• Aya

Do you speak the same "language"?

Updated: May 1

When you had a conversation with someone but you felt like you did not understand each other, what did you do to solve it?

Years ago, I had an opportunity to visit some Japanese companies in France and to talk to both Japanese and French employees in those companies.

One day, I visited one of the companies and met a Japanese manager.

I asked him what the biggest difference between the Japanese and French management style was. He told me that the Japanese management style was a “bottom-up style*” but the French one was a “top-down style*”. He explained that Japanese managers were willing to go to a factory to see what was happening there and to talk to people who worked there. They tried to get some information from workers to improve the situation and/or solve issues. On the other hand, he continued, French managers didn’t go to the factory but rather stayed in their offices. He added that he felt French managers seemed to believe that they knew better than workers and could find solutions by themselves.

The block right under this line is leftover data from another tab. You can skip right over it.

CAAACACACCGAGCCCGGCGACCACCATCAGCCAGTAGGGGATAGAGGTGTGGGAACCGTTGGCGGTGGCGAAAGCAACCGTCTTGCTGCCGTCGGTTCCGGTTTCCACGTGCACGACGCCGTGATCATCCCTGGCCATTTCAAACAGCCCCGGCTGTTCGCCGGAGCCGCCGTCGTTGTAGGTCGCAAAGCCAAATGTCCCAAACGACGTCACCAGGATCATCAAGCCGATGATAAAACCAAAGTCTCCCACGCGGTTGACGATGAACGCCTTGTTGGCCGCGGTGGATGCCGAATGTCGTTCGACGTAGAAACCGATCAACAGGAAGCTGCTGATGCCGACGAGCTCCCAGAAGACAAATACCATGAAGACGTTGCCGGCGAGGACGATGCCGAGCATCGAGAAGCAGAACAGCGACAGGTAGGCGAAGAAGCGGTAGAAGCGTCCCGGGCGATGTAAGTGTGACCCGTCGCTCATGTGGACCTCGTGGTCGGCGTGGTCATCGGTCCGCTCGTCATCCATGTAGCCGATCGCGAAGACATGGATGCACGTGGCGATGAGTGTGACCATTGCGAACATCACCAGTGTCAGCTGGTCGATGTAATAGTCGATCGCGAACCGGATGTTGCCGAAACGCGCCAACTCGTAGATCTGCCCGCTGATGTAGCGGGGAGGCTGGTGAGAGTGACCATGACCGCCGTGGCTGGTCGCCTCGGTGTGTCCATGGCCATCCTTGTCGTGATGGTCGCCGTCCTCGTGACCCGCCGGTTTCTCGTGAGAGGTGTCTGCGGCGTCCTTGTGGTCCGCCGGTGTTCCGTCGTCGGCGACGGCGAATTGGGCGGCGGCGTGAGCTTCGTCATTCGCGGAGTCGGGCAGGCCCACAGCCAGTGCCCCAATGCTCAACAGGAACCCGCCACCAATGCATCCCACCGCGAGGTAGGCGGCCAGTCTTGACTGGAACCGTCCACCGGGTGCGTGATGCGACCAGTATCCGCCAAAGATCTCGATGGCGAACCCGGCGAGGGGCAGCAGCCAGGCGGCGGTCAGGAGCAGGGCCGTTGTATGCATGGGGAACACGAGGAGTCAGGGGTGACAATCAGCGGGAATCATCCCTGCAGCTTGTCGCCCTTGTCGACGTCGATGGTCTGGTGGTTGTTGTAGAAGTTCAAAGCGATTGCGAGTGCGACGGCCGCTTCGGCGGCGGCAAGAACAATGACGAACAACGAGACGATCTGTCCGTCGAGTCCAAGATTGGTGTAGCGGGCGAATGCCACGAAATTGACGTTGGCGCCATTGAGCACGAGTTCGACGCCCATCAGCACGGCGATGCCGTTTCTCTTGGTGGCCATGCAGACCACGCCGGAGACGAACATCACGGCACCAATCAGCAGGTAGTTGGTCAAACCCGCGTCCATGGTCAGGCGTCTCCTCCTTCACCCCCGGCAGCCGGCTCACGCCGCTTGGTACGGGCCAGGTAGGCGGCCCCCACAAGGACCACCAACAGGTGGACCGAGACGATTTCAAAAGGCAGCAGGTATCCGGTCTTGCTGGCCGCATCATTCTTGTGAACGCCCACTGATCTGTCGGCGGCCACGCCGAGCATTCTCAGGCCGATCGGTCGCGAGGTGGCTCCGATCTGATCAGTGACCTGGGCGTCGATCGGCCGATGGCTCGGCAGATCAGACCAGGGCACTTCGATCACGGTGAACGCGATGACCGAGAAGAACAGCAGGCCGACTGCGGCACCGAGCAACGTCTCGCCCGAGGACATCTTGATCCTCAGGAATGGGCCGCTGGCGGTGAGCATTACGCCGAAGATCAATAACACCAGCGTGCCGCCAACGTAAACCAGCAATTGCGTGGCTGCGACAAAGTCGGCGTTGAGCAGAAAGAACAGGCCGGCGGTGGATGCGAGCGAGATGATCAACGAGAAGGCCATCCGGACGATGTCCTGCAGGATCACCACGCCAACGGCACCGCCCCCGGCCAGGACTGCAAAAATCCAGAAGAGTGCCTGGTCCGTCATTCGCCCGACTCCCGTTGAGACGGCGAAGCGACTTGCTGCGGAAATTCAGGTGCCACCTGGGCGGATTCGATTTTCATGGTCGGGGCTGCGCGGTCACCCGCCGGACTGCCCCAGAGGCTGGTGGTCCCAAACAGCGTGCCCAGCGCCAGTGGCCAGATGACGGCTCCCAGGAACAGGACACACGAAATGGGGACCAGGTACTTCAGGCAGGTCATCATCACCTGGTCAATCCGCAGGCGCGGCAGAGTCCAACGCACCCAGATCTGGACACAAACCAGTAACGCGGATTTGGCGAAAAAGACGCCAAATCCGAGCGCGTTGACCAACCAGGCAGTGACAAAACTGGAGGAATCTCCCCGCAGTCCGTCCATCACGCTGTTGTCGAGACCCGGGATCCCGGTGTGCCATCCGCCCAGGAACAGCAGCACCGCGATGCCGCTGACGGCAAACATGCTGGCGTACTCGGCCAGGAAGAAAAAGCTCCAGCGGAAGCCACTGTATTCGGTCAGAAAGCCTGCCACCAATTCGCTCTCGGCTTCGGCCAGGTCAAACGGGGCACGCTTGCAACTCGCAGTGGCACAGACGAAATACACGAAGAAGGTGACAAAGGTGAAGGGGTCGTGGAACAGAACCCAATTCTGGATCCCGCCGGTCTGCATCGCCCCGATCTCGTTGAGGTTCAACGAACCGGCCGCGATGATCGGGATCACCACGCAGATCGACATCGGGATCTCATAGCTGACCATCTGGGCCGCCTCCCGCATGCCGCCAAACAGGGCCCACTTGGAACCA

I thought it was an interesting insight.

Next, I met a French manager who worked in the same company. So I asked him the same question.

Can you guess what the answer was?

He said the French management style was a “bottom-up” but the Japanese one was a “top-down”.

What!?!? They are working in the same company. They are seeing each other every day.

I asked him why.

He told me the French style was “bottom-up” because French managers usually left their office doors open so that anyone could come to discuss any issue or topic. However, the Japanese style was “top-down” because Japanese managers got together in one room and discussed behind a closed door.

A lesson I learned from this experience was that although common phrases such as “bottom-up management style” and “top-down management style” were used, sometimes people define those phrases differently as if they are speaking different languages!

And to make it more complicated, people expect everyone else shares the same definition without questioning!!

So they use words and phrases without explaining or asking definitions!!!

No wonder you a had hard time understanding each other.

Please avoid speaking different languages! It is important to share a definition of the words and phrases and try to speak the same language, so you can understand each other.

*Bottom-up management style and Top-down management styles: https://www.tuw.edu/business/top-down-bottom-up-management/

#Interculturalcommunication #intercultural #management #topdown #bottomup #communication #interculturalcandc #coaching


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